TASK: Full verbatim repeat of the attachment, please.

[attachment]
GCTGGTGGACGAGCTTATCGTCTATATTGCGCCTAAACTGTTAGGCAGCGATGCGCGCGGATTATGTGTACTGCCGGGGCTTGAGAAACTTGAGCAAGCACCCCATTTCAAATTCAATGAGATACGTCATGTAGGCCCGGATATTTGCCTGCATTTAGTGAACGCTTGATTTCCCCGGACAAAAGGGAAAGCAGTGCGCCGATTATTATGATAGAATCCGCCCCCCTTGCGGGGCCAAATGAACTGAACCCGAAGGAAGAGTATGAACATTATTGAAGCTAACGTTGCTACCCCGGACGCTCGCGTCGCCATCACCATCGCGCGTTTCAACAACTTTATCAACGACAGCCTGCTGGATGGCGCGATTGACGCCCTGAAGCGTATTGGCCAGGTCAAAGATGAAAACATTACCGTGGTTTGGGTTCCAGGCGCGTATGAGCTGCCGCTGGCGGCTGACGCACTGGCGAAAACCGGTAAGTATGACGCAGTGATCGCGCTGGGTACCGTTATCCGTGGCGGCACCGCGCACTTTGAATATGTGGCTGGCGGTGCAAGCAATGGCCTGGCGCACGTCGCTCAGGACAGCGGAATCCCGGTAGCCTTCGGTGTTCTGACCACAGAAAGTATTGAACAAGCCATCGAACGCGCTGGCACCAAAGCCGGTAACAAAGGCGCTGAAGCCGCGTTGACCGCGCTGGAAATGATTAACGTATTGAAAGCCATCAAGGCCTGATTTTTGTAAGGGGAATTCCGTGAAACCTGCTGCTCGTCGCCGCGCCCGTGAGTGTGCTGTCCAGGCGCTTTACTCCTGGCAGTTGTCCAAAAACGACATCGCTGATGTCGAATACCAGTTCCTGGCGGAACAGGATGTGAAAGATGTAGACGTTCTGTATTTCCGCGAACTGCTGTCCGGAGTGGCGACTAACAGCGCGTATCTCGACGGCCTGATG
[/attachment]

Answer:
GCTGGTGGACGAGCTTATCGTCTATATTGCGCCTAAACTGTTAGGCAGCGATGCGCGCGGATTATGTGTACTGCCGGGGCTTGAGAAACTTGAGCAAGCACCCCATTTCAAATTCAATGAGATACGTCATGTAGGCCCGGATATTTGCCTGCATTTAGTGAACGCTTGATTTCCCCGGACAAAAGGGAAAGCAGTGCGCCGATTATTATGATAGAATCCGCCCCCCTTGCGGGGCCAAATGAACTGAACCCGAAGGAAGAGTATGAACATTATTGAAGCTAACGTTGCTACCCCGGACGCTCGCGTCGCCATCACCATCGCGCGTTTCAACAACTTTATCAACGACAGCCTGCTGGATGGCGCGATTGACGCCCTGAAGCGTATTGGCCAGGTCAAAGATGAAAACATTACCGTGGTTTGGGTTCCAGGCGCGTATGAGCTGCCGCTGGCGGCTGACGCACTGGCGAAAACCGGTAAGTATGACGCAGTGATCGCGCTGGGTACCGTTATCCGTGGCGGCACCGCGCACTTTGAATATGTGGCTGGCGGTGCAAGCAATGGCCTGGCGCACGTCGCTCAGGACAGCGGAATCCCGGTAGCCTTCGGTGTTCTGACCACAGAAAGTATTGAACAAGCCATCGAACGCGCTGGCACCAAAGCCGGTAACAAAGGCGCTGAAGCCGCGTTGACCGCGCTGGAAATGATTAACGTATTGAAAGCCATCAAGGCCTGATTTTTGTAAGGGGAATTCCGTGAAACCTGCTGCTCGTCGCCGCGCCCGTGAGTGTGCTGTCCAGGCGCTTTACTCCTGGCAGTTGTCCAAAAACGACATCGCTGATGTCGAATACCAGTTCCTGGCGGAACAGGATGTGAAAGATGTAGACGTTCTGTATTTCCGCGAACTGCTGTCCGGAGTGGCGACTAACAGCGCGTATCTCGACGGCCTGATG